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Errai CDI Reference Guide

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This is the Errai CDI reference documentation.

1. Document Conventions
2. Feedback
1. CDI Introduction
2. Errai CDI Features
2.1. Integration with the CDI event subsystem
2.1.1. Conversational events
2.2. RPC Style Invocations on CDI beans
2.3. Publish/Subscribe with CDI managed components
2.4. CDI Producers
3. Client-Server Event Example
4. Deploying Errai CDI
4.1. Deployment in Development Mode
4.2. Deployment to a Servlet Engine
4.3. Deployment to an Application Server
4.4. Configuration Options
5. Errai CDI License
A. Revision History

CDI (Contexts and Dependency Injection) is the Jave EE standard (JSR-299) for handling dependency injection. In addition to dependency injection, the standard encompasses component lifecycle, application configuration, call-interception and a decoupled, type-safe eventing specification.

The Errai CDI extension implements a subset of the specification for use inside of client-side applications within Errai, as well as additional capabilities such as distributed eventing.

Errai CDI does not currently implement all life cycles specified in JSR-299 or interceptors. These deficiencies may be addressed in future versions.

Beans that are deployed to a CDI container will automatically be registered with Errai and exposed to your GWT client application. So, you can use Errai to communicate between your GWT client components and your CDI backend beans. There are several very easy-to-use options:

  • Wiring up your GWT application with the CDI event subsystem

  • RPC style invocations on beans through a typed interface

  • Access beans in a publish/subscribe manner

Further, Errai enables you to make use of CDI producer methods and fields in your GWT client!

Any CDI managed component may produce and consume events . This allows beans to interact in a completely decoupled fashion. Beans consume events by registering for a particular event type and optional qualifiers. The Errai CDI extension simply extends this concept into the client tier. A GWT client application can simply register an Observer for a particular event type and thus receive events that are produced on the server-side. Likewise and using the same API, GWT clients can produce events that are consumed by a server-side observer.

Let's take a look at an example.

Two things are noteworthy in this example:

  1. Injection of an Event dispatcher proxy

  2. Creation of an Observer method for a particular event type

The event dispatcher is responsible for sending events created on the client-side to the server-side event subsystem (CDI container). This means any event that is fired through a dispatcher will eventually be consumed by a CDI managed bean, if there is an corresponding Observer registered for it on the server side.

In order to consume events that are created on the server-side you need to declare an client-side observer method for a particular event type. In case an event is fired on the server this method will be invoked with an event instance of type you declared.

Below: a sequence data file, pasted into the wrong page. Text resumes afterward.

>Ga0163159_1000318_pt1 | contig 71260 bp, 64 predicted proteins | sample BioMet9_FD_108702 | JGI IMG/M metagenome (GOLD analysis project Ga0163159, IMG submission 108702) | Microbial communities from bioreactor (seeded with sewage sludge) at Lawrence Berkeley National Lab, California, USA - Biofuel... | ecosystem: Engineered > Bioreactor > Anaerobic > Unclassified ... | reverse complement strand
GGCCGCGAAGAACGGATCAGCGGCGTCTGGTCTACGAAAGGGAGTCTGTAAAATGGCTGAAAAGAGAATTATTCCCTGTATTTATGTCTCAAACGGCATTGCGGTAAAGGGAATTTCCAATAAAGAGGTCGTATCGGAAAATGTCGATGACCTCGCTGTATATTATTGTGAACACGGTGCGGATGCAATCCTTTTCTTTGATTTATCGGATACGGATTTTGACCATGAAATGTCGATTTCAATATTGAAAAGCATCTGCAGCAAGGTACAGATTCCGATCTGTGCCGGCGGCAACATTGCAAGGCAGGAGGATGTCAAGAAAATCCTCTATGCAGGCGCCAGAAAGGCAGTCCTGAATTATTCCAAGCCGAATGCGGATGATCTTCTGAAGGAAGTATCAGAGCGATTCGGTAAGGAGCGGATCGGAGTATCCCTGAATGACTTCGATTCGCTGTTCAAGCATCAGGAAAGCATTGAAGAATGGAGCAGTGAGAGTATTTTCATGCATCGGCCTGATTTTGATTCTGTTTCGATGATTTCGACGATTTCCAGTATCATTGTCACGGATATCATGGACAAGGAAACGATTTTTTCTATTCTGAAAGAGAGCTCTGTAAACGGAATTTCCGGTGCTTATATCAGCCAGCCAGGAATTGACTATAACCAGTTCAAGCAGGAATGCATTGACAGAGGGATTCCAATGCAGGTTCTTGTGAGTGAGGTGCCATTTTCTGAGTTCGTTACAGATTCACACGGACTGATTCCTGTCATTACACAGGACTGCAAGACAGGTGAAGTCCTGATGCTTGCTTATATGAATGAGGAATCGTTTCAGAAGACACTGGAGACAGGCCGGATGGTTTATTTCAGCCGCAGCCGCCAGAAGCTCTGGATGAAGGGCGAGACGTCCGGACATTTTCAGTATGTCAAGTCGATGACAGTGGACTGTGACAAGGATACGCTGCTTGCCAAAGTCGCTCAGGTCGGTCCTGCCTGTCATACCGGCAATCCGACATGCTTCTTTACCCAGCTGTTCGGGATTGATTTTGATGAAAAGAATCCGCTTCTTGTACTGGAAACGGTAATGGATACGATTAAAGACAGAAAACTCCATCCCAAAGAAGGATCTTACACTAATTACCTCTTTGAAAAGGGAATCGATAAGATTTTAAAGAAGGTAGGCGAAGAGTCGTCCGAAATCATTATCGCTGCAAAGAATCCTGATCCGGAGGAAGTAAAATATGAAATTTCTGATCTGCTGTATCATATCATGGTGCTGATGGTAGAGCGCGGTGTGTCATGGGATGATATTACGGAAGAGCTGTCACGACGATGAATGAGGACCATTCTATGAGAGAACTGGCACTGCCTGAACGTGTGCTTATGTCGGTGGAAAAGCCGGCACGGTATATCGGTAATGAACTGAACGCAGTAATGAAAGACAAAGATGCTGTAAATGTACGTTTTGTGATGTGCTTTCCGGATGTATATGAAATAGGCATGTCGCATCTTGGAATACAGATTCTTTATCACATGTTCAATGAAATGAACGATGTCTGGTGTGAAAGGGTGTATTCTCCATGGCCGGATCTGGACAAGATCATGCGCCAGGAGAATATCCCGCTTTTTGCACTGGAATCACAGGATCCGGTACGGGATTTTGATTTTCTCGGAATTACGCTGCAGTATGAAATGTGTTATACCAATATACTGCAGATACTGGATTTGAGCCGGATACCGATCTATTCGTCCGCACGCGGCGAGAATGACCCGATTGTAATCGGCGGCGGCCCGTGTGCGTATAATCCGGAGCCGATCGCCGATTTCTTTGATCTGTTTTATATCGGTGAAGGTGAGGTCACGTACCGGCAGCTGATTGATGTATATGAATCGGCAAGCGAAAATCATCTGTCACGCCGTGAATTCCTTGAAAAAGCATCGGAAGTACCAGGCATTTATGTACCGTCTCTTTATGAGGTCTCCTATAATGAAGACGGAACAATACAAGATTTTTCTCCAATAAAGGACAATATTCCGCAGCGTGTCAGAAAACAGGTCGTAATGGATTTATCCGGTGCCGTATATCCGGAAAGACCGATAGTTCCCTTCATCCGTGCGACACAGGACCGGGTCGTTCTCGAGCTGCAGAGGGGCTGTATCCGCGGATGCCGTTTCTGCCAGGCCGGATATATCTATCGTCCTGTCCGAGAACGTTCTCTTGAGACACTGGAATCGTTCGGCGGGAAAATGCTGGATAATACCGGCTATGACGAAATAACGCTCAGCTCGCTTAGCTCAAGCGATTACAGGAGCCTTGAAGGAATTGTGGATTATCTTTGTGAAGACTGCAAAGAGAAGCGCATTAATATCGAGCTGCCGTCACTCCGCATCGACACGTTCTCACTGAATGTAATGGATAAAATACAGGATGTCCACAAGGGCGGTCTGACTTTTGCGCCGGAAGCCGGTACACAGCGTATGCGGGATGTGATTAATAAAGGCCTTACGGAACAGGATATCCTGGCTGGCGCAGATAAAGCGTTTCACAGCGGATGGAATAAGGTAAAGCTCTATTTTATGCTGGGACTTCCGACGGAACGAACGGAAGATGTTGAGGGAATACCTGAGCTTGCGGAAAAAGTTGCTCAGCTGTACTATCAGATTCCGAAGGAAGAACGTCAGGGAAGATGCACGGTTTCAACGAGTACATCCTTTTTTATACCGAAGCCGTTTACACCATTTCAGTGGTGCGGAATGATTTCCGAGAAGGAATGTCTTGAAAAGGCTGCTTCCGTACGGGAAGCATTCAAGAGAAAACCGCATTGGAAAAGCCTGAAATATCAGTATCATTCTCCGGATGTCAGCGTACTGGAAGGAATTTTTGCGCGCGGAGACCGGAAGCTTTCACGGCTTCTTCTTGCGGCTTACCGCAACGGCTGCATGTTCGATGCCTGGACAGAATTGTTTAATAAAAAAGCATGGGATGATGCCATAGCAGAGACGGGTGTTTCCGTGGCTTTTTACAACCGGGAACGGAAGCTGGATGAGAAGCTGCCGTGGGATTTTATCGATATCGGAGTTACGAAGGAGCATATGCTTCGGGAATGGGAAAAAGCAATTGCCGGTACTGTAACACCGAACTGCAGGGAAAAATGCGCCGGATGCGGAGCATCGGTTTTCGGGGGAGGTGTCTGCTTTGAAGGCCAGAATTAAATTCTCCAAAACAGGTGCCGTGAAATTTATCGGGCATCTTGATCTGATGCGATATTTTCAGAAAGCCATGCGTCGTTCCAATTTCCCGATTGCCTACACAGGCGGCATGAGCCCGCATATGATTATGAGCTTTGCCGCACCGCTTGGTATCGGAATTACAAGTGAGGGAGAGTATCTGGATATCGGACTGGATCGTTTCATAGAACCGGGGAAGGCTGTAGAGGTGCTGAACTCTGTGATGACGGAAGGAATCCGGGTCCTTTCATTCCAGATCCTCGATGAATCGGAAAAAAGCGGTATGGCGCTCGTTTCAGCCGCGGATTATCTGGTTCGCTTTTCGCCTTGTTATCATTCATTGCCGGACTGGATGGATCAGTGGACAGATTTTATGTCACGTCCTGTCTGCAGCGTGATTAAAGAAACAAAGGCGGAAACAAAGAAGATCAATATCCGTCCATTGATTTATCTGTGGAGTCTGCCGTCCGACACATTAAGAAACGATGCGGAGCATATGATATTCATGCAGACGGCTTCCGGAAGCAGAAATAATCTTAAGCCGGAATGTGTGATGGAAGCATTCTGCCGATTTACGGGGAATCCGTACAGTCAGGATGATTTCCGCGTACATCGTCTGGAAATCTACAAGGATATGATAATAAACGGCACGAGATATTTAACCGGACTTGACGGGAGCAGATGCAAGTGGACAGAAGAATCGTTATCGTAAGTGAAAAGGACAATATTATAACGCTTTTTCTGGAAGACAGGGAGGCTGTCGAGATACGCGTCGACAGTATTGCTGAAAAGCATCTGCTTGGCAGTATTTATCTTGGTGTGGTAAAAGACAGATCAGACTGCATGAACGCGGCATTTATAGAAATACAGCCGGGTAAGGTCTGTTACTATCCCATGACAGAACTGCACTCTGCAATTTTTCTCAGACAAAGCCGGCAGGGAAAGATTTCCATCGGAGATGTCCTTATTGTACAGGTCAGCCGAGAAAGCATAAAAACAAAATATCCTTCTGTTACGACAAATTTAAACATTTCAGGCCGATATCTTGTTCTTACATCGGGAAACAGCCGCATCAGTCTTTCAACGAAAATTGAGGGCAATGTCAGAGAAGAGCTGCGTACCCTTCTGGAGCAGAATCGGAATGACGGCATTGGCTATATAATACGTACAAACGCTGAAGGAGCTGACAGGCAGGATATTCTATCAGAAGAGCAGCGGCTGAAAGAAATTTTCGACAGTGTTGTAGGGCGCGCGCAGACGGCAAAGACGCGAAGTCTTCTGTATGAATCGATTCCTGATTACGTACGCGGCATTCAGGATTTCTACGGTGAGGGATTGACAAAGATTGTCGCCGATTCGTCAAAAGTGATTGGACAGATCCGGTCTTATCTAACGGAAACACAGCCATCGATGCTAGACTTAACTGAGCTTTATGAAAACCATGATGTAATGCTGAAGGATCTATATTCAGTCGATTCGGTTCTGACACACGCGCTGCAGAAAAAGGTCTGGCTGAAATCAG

To complete the example, let's look at the corresponding server-side CDI bean:

A key feature of the Errai CDI framework is the ability to federate the CDI eventing bus between the client and the server. This permits the observation of server produced events on the client, and vice-versa.

Example server code:


Client application logic:

If you do not care about the deployment details for now and just want to get started take a look at the CDI Quickstart Guide .

The CDI integration is a plugin to the Errai core framework and represents a CDI portable extension. Which means it is discovered automatically by both Errai and the CDI container. In order to use it, you first need to understand the different runtime models involved when working GWT, Errai and CDI.

Typically a GWT application lifecycle begins in Development Mode and finally a web application containing the GWT client code will be deployed to a target container (Servlet Engine, Application Server). This is no way different when working with CDI components to back your application.

What's different however is availability of the CDI container across the different runtimes. In GWT development mode and in a pure servlet environment you need to provide and bootstrap the CDI environment on your own. While any Java EE 6 Application Server already provides a preconfigured CDI container. To accomodate these differences, we need to do a little trickery when executing the GWT Development Mode and packaging our application for deployment.

We provide integration with the JBoss Application Server , but the requirements are basically the same for other vendors. When running a GWT client app that leverages CDI beans on a Java EE 6 application server, CDI is already part of the container and accessible through JNDI ( java:/BeanManager ).

Errai CDI is distributed under the terms of the Apache License, Version 2.0. See the full Apache license text .

Revision History
Revision ToDo 0-0ToDo Wed Jan 19 2011ToDo Dude ToDo McPants
ToDo Initial creation of book